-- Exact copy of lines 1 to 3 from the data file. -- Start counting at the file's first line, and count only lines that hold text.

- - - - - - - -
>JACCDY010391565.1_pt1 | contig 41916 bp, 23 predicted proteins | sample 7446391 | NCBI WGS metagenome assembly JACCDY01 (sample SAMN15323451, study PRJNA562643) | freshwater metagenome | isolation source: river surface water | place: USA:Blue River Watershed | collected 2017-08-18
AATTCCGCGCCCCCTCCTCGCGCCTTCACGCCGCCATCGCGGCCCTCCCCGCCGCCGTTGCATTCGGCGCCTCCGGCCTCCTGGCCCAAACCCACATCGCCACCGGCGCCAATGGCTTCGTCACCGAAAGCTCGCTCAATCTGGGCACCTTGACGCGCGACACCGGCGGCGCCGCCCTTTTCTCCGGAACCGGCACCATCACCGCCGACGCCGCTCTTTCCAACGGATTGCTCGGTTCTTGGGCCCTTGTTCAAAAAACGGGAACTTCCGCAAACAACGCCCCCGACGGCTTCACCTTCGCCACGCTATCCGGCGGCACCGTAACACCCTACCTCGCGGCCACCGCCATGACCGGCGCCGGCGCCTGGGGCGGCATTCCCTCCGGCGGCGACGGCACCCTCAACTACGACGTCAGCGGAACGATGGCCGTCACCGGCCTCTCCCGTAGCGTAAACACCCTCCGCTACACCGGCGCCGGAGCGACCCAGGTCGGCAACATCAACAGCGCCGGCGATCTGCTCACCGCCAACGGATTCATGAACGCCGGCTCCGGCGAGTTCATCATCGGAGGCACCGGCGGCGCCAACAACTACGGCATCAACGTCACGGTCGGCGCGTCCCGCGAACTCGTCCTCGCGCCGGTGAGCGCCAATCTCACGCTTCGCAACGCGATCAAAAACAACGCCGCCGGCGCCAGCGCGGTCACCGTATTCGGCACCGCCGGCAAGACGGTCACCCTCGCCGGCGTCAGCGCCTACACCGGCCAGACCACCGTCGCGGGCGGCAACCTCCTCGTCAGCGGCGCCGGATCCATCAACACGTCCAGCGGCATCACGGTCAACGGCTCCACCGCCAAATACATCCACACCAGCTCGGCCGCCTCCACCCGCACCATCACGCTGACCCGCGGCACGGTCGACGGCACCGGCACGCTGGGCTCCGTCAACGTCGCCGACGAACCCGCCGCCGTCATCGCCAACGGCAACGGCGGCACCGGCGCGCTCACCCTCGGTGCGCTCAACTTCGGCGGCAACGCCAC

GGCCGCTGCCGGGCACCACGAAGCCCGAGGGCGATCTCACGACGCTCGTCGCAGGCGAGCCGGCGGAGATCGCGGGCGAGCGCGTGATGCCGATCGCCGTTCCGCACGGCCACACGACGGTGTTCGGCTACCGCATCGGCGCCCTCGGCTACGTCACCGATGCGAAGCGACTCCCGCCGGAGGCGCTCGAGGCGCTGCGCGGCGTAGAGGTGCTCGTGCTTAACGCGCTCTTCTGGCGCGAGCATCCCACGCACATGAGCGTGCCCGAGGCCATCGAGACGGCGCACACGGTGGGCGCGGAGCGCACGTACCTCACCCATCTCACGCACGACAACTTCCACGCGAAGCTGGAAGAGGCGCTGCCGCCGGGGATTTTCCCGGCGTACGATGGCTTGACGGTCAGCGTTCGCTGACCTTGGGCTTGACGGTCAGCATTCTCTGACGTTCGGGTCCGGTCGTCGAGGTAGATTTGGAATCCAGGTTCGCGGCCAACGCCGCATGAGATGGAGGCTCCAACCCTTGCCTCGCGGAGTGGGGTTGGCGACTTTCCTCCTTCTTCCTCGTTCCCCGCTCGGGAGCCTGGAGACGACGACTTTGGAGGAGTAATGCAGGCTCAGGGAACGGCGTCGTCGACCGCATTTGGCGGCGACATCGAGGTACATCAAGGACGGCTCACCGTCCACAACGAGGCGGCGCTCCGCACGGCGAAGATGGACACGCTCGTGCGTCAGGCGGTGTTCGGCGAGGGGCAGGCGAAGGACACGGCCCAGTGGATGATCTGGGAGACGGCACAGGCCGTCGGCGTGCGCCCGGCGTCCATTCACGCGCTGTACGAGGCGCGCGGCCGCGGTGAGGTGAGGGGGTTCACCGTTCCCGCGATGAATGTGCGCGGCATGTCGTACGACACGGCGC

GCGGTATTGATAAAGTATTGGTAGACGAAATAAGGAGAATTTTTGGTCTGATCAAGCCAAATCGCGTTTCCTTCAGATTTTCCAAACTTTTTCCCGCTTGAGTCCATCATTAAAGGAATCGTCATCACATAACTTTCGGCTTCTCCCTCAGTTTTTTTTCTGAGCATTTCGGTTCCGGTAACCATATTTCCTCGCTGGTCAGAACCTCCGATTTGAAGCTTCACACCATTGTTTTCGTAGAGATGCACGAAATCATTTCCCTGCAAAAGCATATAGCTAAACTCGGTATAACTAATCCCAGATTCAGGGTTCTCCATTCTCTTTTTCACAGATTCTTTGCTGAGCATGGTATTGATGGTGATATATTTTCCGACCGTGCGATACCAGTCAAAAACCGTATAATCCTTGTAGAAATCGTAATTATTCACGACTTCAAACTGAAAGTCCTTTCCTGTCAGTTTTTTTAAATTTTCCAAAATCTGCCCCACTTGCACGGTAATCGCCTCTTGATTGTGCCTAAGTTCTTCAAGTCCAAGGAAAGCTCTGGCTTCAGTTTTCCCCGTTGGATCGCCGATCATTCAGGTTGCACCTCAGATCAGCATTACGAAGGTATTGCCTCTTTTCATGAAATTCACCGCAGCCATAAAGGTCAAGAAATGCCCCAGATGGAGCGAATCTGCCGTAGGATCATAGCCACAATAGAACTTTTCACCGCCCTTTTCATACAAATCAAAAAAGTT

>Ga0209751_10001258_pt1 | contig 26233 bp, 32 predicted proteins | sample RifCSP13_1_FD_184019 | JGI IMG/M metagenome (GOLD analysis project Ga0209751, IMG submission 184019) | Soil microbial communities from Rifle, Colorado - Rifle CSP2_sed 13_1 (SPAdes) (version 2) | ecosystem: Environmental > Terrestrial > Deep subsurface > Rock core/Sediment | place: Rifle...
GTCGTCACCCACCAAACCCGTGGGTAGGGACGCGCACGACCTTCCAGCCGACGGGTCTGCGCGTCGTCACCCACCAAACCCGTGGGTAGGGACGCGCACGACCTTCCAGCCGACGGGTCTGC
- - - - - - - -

>JACCDY010391565.1_pt1 | contig 41916 bp, 23 predicted proteins | sample 7446391 | NCBI WGS metagenome assembly JACCDY01 (sample SAMN15323451, study PRJNA562643) | freshwater metagenome | isolation source: river surface water | place: USA:Blue River Watershed | collected 2017-08-18
AATTCCGCGCCCCCTCCTCGCGCCTTCACGCCGCCATCGCGGCCCTCCCCGCCGCCGTTGCATTCGGCGCCTCCGGCCTCCTGGCCCAAACCCACATCGCCACCGGCGCCAATGGCTTCGTCACCGAAAGCTCGCTCAATCTGGGCACCTTGACGCGCGACACCGGCGGCGCCGCCCTTTTCTCCGGAACCGGCACCATCACCGCCGACGCCGCTCTTTCCAACGGATTGCTCGGTTCTTGGGCCCTTGTTCAAAAAACGGGAACTTCCGCAAACAACGCCCCCGACGGCTTCACCTTCGCCACGCTATCCGGCGGCACCGTAACACCCTACCTCGCGGCCACCGCCATGACCGGCGCCGGCGCCTGGGGCGGCATTCCCTCCGGCGGCGACGGCACCCTCAACTACGACGTCAGCGGAACGATGGCCGTCACCGGCCTCTCCCGTAGCGTAAACACCCTCCGCTACACCGGCGCCGGAGCGACCCAGGTCGGCAACATCAACAGCGCCGGCGATCTGCTCACCGCCAACGGATTCATGAACGCCGGCTCCGGCGAGTTCATCATCGGAGGCACCGGCGGCGCCAACAACTACGGCATCAACGTCACGGTCGGCGCGTCCCGCGAACTCGTCCTCGCGCCGGTGAGCGCCAATCTCACGCTTCGCAACGCGATCAAAAACAACGCCGCCGGCGCCAGCGCGGTCACCGTATTCGGCACCGCCGGCAAGACGGTCACCCTCGCCGGCGTCAGCGCCTACACCGGCCAGACCACCGTCGCGGGCGGCAACCTCCTCGTCAGCGGCGCCGGATCCATCAACACGTCCAGCGGCATCACGGTCAACGGCTCCACCGCCAAATACATCCACACCAGCTCGGCCGCCTCCACCCGCACCATCACGCTGACCCGCGGCACGGTCGACGGCACCGGCACGCTGGGCTCCGTCAACGTCGCCGACGAACCCGCCGCCGTCATCGCCAACGGCAACGGCGGCACCGGCGCGCTCACCCTCGGTGCGCTCAACTTCGGCGGCAACGCCAC

GGCCGCTGCCGGGCACCACGAAGCCCGAGGGCGATCTCACGACGCTCGTCGCAGGCGAGCCGGCGGAGATCGCGGGCGAGCGCGTGATGCCGATCGCCGTTCCGCACGGCCACACGACGGTGTTCGGCTACCGCATCGGCGCCCTCGGCTACGTCACCGATGCGAAGCGACTCCCGCCGGAGGCGCTCGAGGCGCTGCGCGGCGTAGAGGTGCTCGTGCTTAACGCGCTCTTCTGGCGCGAGCATCCCACGCACATGAGCGTGCCCGAGGCCATCGAGACGGCGCACACGGTGGGCGCGGAGCGCACGTACCTCACCCATCTCACGCACGACAACTTCCACGCGAAGCTGGAAGAGGCGCTGCCGCCGGGGATTTTCCCGGCGTACGATGGCTTGACGGTCAGCGTTCGCTGACCTTGGGCTTGACGGTCAGCATTCTCTGACGTTCGGGTCCGGTCGTCGAGGTAGATTTGGAATCCAGGTTCGCGGCCAACGCCGCATGAGATGGAGGCTCCAACCCTTGCCTCGCGGAGTGGGGTTGGCGACTTTCCTCCTTCTTCCTCGTTCCCCGCTCGGGAGCCTGGAGACGACGACTTTGGAGGAGTAATGCAGGCTCAGGGAACGGCGTCGTCGACCGCATTTGGCGGCGACATCGAGGTACATCAAGGACGGCTCACCGTCCACAACGAGGCGGCGCTCCGCACGGCGAAGATGGACACGCTCGTGCGTCAGGCGGTGTTCGGCGAGGGGCAGGCGAAGGACACGGCCCAGTGGATGATCTGGGAGACGGCACAGGCCGTCGGCGTGCGCCCGGCGTCCATTCACGCGCTGTACGAGGCGCGCGGCCGCGGTGAGGTGAGGGGGTTCACCGTTCCCGCGATGAATGTGCGCGGCATGTCGTACGACACGGCGC